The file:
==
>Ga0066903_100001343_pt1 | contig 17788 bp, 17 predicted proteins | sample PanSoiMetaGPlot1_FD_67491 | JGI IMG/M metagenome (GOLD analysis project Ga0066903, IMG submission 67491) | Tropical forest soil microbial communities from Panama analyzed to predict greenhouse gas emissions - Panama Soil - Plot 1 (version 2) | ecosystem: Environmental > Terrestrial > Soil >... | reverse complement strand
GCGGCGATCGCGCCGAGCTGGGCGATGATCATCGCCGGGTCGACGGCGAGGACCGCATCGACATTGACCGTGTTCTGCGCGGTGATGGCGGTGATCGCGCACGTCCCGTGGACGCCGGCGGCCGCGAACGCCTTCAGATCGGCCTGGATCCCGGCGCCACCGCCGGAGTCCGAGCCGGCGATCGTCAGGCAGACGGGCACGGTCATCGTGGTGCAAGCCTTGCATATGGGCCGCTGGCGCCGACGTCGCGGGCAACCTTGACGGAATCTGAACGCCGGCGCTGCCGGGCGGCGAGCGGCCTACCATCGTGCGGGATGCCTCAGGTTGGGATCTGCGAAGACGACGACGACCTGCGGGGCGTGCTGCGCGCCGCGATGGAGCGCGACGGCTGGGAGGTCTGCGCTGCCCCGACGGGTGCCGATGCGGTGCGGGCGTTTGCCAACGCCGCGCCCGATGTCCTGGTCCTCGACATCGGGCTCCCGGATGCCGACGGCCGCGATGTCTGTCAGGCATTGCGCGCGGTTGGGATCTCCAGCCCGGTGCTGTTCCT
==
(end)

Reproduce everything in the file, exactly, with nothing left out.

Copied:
>Ga0066903_100001343_pt1 | contig 17788 bp, 17 predicted proteins | sample PanSoiMetaGPlot1_FD_67491 | JGI IMG/M metagenome (GOLD analysis project Ga0066903, IMG submission 67491) | Tropical forest soil microbial communities from Panama analyzed to predict greenhouse gas emissions - Panama Soil - Plot 1 (version 2) | ecosystem: Environmental > Terrestrial > Soil >... | reverse complement strand
GCGGCGATCGCGCCGAGCTGGGCGATGATCATCGCCGGGTCGACGGCGAGGACCGCATCGACATTGACCGTGTTCTGCGCGGTGATGGCGGTGATCGCGCACGTCCCGTGGACGCCGGCGGCCGCGAACGCCTTCAGATCGGCCTGGATCCCGGCGCCACCGCCGGAGTCCGAGCCGGCGATCGTCAGGCAGACGGGCACGGTCATCGTGGTGCAAGCCTTGCATATGGGCCGCTGGCGCCGACGTCGCGGGCAACCTTGACGGAATCTGAACGCCGGCGCTGCCGGGCGGCGAGCGGCCTACCATCGTGCGGGATGCCTCAGGTTGGGATCTGCGAAGACGACGACGACCTGCGGGGCGTGCTGCGCGCCGCGATGGAGCGCGACGGCTGGGAGGTCTGCGCTGCCCCGACGGGTGCCGATGCGGTGCGGGCGTTTGCCAACGCCGCGCCCGATGTCCTGGTCCTCGACATCGGGCTCCCGGATGCCGACGGCCGCGATGTCTGTCAGGCATTGCGCGCGGTTGGGATCTCCAGCCCGGTGCTGTTCCT